How Did We Achieve a 24 Percent Reduction in Veteran Homelessness?

written by Martena Reed and Emanuel Cavallaro
May 8, 2014

Here’s some more evidence that providing Housing First to homeless people works. As you may already be aware, between 2010 and 2013, the number of veterans experiencing homelessness on a single night in January decreased by 24 percent, going from 76,329 to 57,849. That reduction in veteran homelessness occurred in the midst of the Great Recession, an affordable housing crisis (which is still going on, by the way) and about 46.5 million people living in poverty.

How could this happen? Part of the answer is that the Department of Veteran Affairs (VA) devoted more resources to ending veteran homelessness. Another other part is VA adopted the Housing First approach.

In this brief from the Veterans Affairs National Center on Homelessness Among Veterans (NCHAV), researchers explain the implementation of VA’s Housing First program that provided permanent housing to homeless veterans without first requiring them to abstain from substance abuse, achieve psychiatric stability, or complete treatment programs—then provided other services according to their needs.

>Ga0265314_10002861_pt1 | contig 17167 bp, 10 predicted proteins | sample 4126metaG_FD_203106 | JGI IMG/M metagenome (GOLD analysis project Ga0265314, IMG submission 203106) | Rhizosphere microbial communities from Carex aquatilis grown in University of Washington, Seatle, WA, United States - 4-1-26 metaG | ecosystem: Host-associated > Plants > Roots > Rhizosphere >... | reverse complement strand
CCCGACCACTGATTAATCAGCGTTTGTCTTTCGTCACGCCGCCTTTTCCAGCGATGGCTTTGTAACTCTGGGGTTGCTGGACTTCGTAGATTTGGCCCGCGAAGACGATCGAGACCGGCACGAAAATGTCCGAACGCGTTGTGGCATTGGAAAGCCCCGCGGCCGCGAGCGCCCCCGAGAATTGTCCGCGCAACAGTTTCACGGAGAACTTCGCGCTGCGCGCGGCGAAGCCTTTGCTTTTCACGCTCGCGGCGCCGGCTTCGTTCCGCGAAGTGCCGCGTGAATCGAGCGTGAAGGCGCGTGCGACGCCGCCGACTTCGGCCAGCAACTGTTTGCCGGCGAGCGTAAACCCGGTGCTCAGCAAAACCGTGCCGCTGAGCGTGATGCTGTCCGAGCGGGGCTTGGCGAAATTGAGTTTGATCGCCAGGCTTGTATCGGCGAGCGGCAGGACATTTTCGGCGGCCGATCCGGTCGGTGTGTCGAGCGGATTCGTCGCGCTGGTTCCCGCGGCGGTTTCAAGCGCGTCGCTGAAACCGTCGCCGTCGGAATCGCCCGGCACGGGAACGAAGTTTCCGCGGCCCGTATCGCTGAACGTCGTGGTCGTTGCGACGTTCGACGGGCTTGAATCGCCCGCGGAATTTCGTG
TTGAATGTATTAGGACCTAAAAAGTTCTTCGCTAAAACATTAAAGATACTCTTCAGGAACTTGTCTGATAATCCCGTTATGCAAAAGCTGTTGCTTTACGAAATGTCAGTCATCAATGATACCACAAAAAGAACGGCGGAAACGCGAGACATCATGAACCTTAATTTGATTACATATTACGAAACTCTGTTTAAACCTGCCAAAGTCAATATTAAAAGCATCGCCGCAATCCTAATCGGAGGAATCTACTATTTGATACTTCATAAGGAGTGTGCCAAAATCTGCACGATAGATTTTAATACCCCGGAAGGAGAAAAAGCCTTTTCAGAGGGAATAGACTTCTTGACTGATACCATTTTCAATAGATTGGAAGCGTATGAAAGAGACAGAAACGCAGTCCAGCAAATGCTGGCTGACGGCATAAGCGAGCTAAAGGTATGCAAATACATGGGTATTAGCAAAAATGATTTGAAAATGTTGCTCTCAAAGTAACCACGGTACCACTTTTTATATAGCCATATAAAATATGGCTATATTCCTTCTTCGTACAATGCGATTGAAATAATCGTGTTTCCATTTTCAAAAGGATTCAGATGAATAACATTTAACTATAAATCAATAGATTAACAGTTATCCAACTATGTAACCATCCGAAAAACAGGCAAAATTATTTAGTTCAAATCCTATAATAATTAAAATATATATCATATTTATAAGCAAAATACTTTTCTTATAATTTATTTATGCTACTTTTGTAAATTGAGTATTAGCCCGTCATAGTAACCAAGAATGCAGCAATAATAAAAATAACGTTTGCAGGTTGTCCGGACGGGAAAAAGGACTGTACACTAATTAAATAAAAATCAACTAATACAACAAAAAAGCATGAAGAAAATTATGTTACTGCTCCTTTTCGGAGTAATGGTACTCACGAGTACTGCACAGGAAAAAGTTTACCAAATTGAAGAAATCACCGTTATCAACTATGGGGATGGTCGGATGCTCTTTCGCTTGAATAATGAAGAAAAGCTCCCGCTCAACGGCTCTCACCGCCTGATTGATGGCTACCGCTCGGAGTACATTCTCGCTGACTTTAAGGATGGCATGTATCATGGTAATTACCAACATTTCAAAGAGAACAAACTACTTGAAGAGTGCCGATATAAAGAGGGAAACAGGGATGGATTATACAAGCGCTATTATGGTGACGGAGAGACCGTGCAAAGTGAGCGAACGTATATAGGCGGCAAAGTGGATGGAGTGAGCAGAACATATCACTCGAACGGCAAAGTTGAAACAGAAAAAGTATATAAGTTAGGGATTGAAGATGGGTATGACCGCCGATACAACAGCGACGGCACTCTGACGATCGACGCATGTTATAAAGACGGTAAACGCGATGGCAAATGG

Before the VA ever adopted the policy of Housing First, the NCHAV identified fourteen VA medical centers around the country to participate in a Housing First pilot, providing them with 700 housing vouchers under the Veterans Affairs Supportive Housing (HUD-VASH) program and funding for services.

So, what did they find? They found that Housing First not only works, it’s a cost-effective solution. It took a little more than four and a half months for the veterans to move into housing after being admitted into the program, and 84 percent of participants were still in their housing after twelve months. More than a third of the veterans who left the program moved on to some other independent living situation.

After admission to HUD-VASH, the veterans’ emergency room visits, hospitalizations, and average length of hospital stay decreased substantially. And inpatient hospitalization costs—including hospitalization for mental health, substance abuse, and medical problems—decreased by more than half.

For more information, including demographic characteristics, check out the brief itself.

Graphic from the VA National Center on Homelessness Among Veterans | U.S. Department of Veterans Affairs, "Housing First Implementation Brief, April 2014."